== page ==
Clams: Clams can be eaten raw, steamed, boiled, baked, smoked or fried. They can also be made into clam chowder or they can be cooked using hot rocks and seaweed in a New England clam bake.
Eel: In northern Germany, the Netherlands, the Czech Republic, Poland, Denmark, and Sweden, smoked eel is considered a delicacy.
Mussels: Humans have used mussels as food for thousands of years. In Belgium, the Netherlands, and France, mussels are consumed with french fries ("mosselen met friet" or "moules-frites") or bread. In Belgium, mussels are sometimes served with fresh herbs and flavorful vegetables in a stock of butter and white wine. Fries and Belgian beer are accompaniments. In the Netherlands, mussels are sometimes served fried in batter or breadcrumbs, particularly at take-out food outlets or informal settings.
Sprats: Young sprats are also commonly known as brisling or skipper, is a small, herring-like, marine fish. Canned sprats (usually smoked) are available in many north European countries, including the Baltic states, Scandinavia, Ireland, Germany, Poland and Russia. They are an important Latvian export. The majority of brisling sardines that are sold to the public are harvested off the coasts of Norway and Scotland.
Octopus: Octopus is a typical dish in Galicia, Spain, they prepare it in a variety of ways, however, one of the most common ways to prepare it is what they call "á feira", in this case, they cook the octopus, cut it and add salt, olive oil and some spicy paprika, in some cases, octopus may be accompanied with some cooked potatoes.
Oysters: Jonathan Swift is quoted as having said, "He was a bold man that first ate an oyster." But, evidence of oyster consumption goes back into prehistory, evidenced by oyster middens found worldwide. Oysters were an important food source in all coastal areas where they could be found, and oyster fisheries were an important industry where they were plentiful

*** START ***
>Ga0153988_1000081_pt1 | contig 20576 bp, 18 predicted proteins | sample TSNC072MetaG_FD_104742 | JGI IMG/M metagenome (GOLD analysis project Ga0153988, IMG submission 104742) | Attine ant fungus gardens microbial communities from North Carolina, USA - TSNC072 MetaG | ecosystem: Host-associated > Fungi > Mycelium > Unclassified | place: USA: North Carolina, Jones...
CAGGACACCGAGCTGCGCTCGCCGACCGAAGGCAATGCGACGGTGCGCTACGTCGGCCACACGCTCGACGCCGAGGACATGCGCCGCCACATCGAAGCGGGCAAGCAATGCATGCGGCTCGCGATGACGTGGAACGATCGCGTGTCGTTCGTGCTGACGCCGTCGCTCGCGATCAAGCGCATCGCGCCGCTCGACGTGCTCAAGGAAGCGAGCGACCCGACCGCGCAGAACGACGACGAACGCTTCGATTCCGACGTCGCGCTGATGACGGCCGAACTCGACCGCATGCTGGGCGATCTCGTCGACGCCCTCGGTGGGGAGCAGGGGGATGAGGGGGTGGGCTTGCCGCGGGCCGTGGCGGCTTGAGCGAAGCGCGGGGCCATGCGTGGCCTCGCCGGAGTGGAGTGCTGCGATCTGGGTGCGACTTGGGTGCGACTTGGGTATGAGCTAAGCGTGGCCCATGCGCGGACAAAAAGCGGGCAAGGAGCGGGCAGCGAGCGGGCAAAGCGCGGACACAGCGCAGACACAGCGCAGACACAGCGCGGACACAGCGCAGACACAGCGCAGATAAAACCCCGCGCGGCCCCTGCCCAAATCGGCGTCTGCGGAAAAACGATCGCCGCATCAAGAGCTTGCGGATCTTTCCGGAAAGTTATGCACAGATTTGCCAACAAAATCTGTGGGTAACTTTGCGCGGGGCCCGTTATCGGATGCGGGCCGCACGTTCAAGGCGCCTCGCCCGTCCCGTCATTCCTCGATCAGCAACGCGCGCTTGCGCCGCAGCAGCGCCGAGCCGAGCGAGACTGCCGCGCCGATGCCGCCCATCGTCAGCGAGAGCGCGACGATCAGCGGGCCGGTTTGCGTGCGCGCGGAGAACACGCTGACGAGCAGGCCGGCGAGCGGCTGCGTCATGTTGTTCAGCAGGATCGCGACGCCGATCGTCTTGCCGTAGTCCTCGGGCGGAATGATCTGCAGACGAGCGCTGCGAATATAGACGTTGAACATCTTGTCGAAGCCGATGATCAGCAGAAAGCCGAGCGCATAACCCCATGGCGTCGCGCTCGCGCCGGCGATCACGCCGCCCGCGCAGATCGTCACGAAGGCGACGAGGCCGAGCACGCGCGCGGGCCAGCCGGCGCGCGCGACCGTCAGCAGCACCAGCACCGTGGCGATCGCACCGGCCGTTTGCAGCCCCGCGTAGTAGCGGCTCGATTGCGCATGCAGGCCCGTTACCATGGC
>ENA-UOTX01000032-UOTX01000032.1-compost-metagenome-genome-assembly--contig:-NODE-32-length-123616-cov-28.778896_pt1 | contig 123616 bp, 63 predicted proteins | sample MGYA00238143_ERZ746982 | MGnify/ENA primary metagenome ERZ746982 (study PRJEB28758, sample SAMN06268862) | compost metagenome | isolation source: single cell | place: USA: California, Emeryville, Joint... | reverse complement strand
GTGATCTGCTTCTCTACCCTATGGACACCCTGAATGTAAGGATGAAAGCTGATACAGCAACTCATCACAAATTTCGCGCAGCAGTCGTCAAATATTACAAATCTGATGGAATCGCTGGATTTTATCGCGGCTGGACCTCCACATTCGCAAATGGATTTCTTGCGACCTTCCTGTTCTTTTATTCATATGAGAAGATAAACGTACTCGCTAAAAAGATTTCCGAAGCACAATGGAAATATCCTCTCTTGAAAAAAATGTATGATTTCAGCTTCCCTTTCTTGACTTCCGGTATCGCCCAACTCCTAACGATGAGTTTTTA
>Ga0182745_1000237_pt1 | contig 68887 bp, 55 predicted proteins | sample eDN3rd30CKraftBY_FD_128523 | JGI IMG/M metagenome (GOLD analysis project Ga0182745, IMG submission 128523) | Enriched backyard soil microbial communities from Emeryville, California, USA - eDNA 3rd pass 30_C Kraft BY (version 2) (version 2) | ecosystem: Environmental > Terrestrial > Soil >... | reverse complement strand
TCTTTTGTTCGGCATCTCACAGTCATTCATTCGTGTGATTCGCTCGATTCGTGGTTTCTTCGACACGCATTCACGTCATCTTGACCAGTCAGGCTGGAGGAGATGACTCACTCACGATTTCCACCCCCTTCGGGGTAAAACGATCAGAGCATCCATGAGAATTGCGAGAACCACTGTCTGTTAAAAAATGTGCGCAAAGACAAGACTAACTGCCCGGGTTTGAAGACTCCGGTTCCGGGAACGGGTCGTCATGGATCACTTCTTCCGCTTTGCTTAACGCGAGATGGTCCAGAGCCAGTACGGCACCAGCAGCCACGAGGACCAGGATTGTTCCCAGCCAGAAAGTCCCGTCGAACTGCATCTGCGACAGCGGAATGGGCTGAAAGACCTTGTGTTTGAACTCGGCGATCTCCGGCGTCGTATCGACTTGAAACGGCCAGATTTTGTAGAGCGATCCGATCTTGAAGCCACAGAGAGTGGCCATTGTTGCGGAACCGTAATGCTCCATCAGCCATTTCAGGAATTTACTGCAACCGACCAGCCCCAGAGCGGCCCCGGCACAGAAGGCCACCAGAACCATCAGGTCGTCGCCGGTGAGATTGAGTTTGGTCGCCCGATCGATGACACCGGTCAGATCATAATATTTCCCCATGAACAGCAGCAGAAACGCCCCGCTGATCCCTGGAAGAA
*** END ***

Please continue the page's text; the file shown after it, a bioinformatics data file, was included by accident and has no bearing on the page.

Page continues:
It was once assumed that oysters were only safe to eat in months with the letter 'r' in their English and French names. This myth is based in truth, in that in the Northern Hemisphere, oysters are much more likely to spoil in the warmer months of May, June, July, and August.
Middens testify to the prehistoric importance of oysters as food, with some middens in New South Wales, Australia dated at ten thousand years. They have been cultivated in Japan from at least 2000 BC. Many breweries produce Oyster Stout, a beer intended to be drunk with oysters that sometimes includes oysters in the brewing process.
Trout: Trout are closely related to salmon and char (or charr): species termed salmon and char occur in the same genera as do trout (Oncorhynchus - Pacific salmon and trout, Salmo - Atlantic salmon and various trout, Salvelinus - char and trout).